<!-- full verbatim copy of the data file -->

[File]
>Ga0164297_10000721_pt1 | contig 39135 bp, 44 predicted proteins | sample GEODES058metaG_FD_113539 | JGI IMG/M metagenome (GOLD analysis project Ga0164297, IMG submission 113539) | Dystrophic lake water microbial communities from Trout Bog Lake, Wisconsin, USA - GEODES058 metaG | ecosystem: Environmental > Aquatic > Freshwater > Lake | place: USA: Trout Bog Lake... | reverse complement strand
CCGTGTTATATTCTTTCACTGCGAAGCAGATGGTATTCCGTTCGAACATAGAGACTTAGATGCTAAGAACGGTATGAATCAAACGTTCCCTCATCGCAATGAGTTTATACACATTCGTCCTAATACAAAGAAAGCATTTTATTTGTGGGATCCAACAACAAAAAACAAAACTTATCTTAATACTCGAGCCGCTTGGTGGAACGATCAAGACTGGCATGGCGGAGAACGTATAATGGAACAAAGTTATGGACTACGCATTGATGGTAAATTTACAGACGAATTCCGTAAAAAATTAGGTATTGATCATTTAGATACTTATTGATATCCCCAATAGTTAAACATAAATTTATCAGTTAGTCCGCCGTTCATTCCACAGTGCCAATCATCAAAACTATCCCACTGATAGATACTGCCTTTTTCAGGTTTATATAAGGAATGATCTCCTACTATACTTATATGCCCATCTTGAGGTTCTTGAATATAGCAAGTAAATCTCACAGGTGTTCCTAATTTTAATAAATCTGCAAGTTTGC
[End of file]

>Ga0164297_10000721_pt1 | contig 39135 bp, 44 predicted proteins | sample GEODES058metaG_FD_113539 | JGI IMG/M metagenome (GOLD analysis project Ga0164297, IMG submission 113539) | Dystrophic lake water microbial communities from Trout Bog Lake, Wisconsin, USA - GEODES058 metaG | ecosystem: Environmental > Aquatic > Freshwater > Lake | place: USA: Trout Bog Lake... | reverse complement strand
CCGTGTTATATTCTTTCACTGCGAAGCAGATGGTATTCCGTTCGAACATAGAGACTTAGATGCTAAGAACGGTATGAATCAAACGTTCCCTCATCGCAATGAGTTTATACACATTCGTCCTAATACAAAGAAAGCATTTTATTTGTGGGATCCAACAACAAAAAACAAAACTTATCTTAATACTCGAGCCGCTTGGTGGAACGATCAAGACTGGCATGGCGGAGAACGTATAATGGAACAAAGTTATGGACTACGCATTGATGGTAAATTTACAGACGAATTCCGTAAAAAATTAGGTATTGATCATTTAGATACTTATTGATATCCCCAATAGTTAAACATAAATTTATCAGTTAGTCCGCCGTTCATTCCACAGTGCCAATCATCAAAACTATCCCACTGATAGATACTGCCTTTTTCAGGTTTATATAAGGAATGATCTCCTACTATACTTATATGCCCATCTTGAGGTTCTTGAATATAGCAAGTAAATCTCACAGGTGTTCCTAATTTTAATAAATCTGCAAGTTTGC